She injected him with the fluid, like the rest of the kids, and within minutes Frogman was awake and climbing over the panel. He listened to what the others had been told, blinked, and nodded his head in agreement. Glass Cat led them to the left, out of the shower area and down the long main hall. From there it was a straight shot to the rear entrance of the underground facility, and she paused at the ladder leading up to the outside world. "Try to stay together and keep an eye on the Munchkin." She said her goodbyes to each one as they got to the ladder, and when Tinker was ready to climb, she stopped him with a hug. When she pulled back, he looked down at her hand. Lying there was a gleaming gold coin. "You keep this little guy, and whenever you look at it you think of me. Now off you go. Tinker climbed slowly and disappeared into the night. Glass Cat closed the rear entrance and made her way back through the facilities until she reached the medical area. Going inside, like she had so many times before, Glass Cat reached for the high blood pressure cuff and affixed it to her arm. Her blood pressure was inordinately high without medication, and she also suffered with diabetes; both were treatable as long as she took her pills and injected herself with insulin. She didn't consider either one to be a real problem. Her last check up with the doctors had changed her life, and she had been working on how she felt about the diagnosis. Brain tumors can be slow growing or fast; it depends on the type and how quickly it invades the blood stream. The diagnosis had been given to her by Dr. Oscar Zoroaster himself, so there were no ifs, maybes or buts about it. She had a little less than six months to live. She could maximize her time by being consistent with her blood pressure and insulin, but it would only retard the tumor by a small margin. It was best not to tell the other children. She didn't want them to worry or stay because of her condition. It was the condition that drove her to kill the doctors and give her friends the ability to just stroll right out the door. The doctors wouldn't be coming back because they had never left. She couldn't tell the kids about that either. She wanted to bear the shame alone, but wasn't sure she could do that. Only time would tell. There were only a few things left to do, and then just wait for the tumor to end her life.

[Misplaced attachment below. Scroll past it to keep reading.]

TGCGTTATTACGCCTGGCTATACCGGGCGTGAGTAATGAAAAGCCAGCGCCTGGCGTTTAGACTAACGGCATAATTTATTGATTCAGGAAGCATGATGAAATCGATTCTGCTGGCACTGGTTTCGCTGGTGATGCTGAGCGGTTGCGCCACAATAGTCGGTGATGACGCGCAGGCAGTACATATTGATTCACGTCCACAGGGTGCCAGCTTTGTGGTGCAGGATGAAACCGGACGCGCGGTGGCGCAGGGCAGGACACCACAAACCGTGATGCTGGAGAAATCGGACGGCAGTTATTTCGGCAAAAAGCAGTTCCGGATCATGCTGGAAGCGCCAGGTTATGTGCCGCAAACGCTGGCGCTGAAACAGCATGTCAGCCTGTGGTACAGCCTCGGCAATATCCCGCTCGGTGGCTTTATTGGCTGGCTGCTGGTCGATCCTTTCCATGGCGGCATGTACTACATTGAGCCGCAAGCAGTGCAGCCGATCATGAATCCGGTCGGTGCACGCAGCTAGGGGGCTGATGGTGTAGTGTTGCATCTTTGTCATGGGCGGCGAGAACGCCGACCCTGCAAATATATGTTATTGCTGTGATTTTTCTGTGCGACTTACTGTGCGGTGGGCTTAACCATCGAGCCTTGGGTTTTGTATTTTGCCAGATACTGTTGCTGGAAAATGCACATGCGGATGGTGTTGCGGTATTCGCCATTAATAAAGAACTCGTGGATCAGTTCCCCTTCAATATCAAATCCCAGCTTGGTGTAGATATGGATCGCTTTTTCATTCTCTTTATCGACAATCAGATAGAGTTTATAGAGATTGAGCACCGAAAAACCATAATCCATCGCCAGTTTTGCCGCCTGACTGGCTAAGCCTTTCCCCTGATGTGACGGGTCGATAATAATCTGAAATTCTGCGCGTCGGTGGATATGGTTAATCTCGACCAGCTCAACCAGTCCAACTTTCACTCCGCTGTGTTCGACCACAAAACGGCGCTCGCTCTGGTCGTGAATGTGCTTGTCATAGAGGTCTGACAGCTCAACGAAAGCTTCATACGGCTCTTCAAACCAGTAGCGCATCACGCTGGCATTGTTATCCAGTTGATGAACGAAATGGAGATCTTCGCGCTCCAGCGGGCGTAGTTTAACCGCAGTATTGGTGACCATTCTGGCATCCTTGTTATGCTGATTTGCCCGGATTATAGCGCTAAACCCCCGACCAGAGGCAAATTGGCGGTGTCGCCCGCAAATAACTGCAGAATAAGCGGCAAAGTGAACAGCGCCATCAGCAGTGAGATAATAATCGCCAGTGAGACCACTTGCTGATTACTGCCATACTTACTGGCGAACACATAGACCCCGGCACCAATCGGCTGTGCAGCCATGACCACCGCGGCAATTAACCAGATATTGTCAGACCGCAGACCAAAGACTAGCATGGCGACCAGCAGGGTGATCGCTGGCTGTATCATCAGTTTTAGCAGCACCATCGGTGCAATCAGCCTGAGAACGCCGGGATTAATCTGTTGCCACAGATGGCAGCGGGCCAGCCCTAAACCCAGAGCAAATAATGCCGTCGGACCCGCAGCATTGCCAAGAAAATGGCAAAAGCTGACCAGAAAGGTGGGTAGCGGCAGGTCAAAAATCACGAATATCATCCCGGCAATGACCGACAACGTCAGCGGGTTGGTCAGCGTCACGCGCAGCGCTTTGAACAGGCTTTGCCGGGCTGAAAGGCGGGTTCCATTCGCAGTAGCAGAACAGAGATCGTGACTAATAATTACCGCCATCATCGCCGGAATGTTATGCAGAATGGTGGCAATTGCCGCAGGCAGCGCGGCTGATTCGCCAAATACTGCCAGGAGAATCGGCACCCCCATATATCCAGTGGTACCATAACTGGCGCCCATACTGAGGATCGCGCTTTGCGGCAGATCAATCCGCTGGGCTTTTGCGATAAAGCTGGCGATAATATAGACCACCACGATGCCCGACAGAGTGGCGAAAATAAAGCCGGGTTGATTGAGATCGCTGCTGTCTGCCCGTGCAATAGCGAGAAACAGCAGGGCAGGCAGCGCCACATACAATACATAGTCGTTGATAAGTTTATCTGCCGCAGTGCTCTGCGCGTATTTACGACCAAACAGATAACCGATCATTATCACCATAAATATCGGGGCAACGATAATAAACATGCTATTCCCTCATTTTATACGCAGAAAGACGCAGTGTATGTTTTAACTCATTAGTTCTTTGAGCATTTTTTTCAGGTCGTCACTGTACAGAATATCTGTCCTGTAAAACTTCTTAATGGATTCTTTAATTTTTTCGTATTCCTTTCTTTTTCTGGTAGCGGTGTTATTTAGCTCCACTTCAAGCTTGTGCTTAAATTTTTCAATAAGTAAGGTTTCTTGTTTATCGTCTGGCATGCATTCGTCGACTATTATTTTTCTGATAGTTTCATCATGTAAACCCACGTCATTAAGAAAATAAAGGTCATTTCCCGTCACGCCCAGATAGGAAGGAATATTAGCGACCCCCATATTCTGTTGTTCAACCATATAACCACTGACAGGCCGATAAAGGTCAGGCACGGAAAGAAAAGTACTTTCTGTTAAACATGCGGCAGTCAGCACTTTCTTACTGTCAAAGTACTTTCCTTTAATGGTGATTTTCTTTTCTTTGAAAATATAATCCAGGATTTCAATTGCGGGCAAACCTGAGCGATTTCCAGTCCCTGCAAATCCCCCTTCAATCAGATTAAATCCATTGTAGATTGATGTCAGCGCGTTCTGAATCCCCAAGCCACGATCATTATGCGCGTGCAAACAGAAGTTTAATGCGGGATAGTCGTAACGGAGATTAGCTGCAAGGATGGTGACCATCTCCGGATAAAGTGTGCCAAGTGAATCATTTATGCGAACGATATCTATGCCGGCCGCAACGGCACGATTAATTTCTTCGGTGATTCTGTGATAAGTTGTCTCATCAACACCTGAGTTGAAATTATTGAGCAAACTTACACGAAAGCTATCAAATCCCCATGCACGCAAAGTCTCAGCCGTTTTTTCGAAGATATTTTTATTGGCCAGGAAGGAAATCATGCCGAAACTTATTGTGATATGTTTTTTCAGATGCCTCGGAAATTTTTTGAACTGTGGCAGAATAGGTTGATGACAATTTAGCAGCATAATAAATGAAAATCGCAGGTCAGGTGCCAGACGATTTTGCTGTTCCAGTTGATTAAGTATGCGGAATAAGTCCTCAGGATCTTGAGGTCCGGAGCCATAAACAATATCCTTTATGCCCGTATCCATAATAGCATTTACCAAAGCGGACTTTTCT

The panorama seen from Oscar Zoroaster's Omaha mansion did nothing for his peace of mind today. He was sure everyone was out to get him and his stress levels were, at this point, monumental. The Zoroaster family had lived in the Omaha area for about a century, and over time had become one of the premier families. Originally from the United Kingdom, the first family immigrants had been trend setters, and the money had flowed until their influence was felt in almost every business. They owned cattle and sheep, but also extended their assets to metal working and the publishing of books. Generations later, Oscar's father had infiltrated local politics and influenced many of the laws that were pertinent to his business interests. After Oscar's parents’ untimely demise, he took over the family businesses and combined them with his interests in science. For the first time in a hundred years, more money was being spent than they had made. Oscar's passion was in the alteration of human genetics, and he had no intention of giving the world most of the ground- breaking, newsworthy discoveries. In the last few years, he had also dabbled in software, but found he didn't have the patience it took to develop good code.
Oscar was a stately man with refined and very expensive tastes. At somewhere near fifty years of age, his slightly balding, salt and pepper hair gave his British heritage an upper crust demeanor that seemed to look down on all the people around him.
It was hard being brilliant, especially when the people around you were so ill equipped to appreciate it. That was always the problem, even from the very beginning. The children were supposed to see it long before the adults because they were
smarter. Children should be easy to work with; you tell them what to do and they do it. That didn't work either, but if worse came to worse, he could always start over. The Summer Camp, Langwidere, was still in operation and he could always hire more scientists. Training them was tedious, but doable.
Most parents drop their children off at Langwidere and then never give them another thought until the end of the season. He could alter the children, train new scientists and be ready for next season without too many setbacks. One of the doctors had arrived late to his post, and realized men would have to be sent to hunt down the children that managed to escape. Most of them would stick out like sore thumbs, and should be easy to spot once they poked their heads out to do anything like find food and water. All ten of his kids were genetically enhanced, so they wouldn't be able to hide for long. Maybe he'd get lucky and they would show up at Langwidere looking for their parents.